Rosalie Woodruff MP | Greens' Environment spokesperson
The Environment Protection Authority has lowered the maximum concentration of farmed fish in Macquarie Harbour down to 14,000 tonnes per hectare, reduced by one third of what Minister Rockliff approved this time last year.
It's believed the salmon industry has been farming fish at a much lower concentration than 14,000 tonnes per hectare for more than a year, and have never reached the maximum cap limit. Despite this, the stocking density has clearly been far higher than the marine environment in Macquarie Harbour can withstand.
Minister Rockliff needs to reveal the actual fish concentration in Macquarie Harbour over the past two years, instead of hiding these data under a veil of “commercial in confidence”. Without this information, the community can’t be confident the EPA's salmon cap reduction will be enough to improve the zero oxygen being recorded below 20 metres in the harbour.
In an ABC radio interview last December, the Director of the EPA Wes Ford confirmed that “. . . in parts of the Harbour there have been impacts on the benthic habitat to the point where there is very little life”.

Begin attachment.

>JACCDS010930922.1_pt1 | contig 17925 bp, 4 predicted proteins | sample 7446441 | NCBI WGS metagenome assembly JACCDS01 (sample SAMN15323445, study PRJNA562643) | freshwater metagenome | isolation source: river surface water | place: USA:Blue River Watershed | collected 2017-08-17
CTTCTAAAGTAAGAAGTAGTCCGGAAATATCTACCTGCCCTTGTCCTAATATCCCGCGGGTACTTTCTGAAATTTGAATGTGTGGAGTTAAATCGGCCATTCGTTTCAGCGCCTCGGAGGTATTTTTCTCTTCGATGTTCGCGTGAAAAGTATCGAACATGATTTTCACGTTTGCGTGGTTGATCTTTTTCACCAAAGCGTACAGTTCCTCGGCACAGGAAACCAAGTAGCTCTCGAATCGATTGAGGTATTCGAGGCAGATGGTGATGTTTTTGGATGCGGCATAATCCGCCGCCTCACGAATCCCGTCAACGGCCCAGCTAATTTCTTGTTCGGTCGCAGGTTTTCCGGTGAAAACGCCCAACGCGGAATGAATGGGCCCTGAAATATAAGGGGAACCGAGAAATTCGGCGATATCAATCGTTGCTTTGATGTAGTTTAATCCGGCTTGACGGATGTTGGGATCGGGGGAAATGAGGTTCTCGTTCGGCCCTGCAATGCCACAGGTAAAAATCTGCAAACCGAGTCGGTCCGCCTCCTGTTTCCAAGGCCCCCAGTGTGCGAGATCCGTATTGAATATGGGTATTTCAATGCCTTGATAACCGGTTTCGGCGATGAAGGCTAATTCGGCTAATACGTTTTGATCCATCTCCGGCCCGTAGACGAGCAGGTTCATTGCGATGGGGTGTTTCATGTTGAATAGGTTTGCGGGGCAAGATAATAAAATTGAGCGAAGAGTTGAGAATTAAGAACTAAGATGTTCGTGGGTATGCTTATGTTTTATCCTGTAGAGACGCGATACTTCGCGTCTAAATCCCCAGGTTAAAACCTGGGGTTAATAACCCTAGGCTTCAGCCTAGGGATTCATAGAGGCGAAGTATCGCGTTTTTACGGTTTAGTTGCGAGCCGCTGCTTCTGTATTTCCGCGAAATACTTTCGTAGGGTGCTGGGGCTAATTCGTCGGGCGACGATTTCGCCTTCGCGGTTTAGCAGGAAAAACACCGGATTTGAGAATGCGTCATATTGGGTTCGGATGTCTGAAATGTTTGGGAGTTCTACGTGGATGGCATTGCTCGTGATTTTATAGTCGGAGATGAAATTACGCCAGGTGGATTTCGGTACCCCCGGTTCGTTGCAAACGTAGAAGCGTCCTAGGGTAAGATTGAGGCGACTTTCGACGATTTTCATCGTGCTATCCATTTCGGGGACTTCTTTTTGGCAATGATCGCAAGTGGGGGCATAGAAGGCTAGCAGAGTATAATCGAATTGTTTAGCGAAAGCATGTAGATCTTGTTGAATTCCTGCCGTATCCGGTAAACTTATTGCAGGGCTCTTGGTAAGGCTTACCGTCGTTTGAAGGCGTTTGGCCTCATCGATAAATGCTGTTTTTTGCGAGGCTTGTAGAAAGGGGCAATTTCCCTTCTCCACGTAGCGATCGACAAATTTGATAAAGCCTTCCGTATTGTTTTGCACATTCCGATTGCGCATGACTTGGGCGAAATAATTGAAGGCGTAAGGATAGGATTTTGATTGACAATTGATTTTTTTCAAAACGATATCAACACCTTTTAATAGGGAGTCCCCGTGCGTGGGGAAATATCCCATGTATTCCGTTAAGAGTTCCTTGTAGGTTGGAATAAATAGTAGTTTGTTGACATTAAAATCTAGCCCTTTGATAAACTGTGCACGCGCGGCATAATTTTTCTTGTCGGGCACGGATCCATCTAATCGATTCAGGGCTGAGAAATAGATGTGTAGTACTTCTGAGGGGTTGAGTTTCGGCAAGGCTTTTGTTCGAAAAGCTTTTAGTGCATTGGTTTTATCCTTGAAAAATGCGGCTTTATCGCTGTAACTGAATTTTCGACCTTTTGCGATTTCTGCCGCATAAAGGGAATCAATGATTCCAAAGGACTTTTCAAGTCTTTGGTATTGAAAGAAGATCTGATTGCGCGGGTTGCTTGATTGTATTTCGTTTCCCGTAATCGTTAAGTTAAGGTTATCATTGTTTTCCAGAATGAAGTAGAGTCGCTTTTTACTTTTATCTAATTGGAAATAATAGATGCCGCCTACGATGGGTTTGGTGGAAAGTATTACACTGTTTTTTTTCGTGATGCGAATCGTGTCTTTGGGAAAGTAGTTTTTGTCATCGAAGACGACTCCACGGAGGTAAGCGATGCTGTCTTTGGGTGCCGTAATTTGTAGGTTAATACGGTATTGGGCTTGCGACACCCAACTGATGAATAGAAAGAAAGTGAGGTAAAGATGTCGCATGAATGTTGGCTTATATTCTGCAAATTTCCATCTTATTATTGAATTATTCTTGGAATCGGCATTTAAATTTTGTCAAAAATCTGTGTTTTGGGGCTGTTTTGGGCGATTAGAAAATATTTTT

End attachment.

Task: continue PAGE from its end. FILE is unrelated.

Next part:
The EPA decision reveals the damage that a secretive and unscientific Marine Farming Planning Review process is having on our sensitive marine waterways. The government’s mismanagement has been a catastrophe for life in Macquarie Harbour, which the EPA concedes is under chronic stress.
A secretive meeting of DPIPWE's Marine Farming Planning Review Panel to decide about the proposed expansion of Tassal into Okehampton Bay was held behind closed doors yesterday.
Marine Farming Planning Review Panel decisions are strongly influenced by industry, and ultimately rest with the Minister. The same Minister who approved unsustainable fish numbers in Macquarie Harbour is making the final decision about a salmon company’s expansion onto the East Coast.
Unless the Minister moves the approval of licences and expansion of leases outside his Department, he is doomed to repeat history, like the Macquarie Harbour disaster. This would be bad news for regional jobs, and terrible news for fragile marine waters.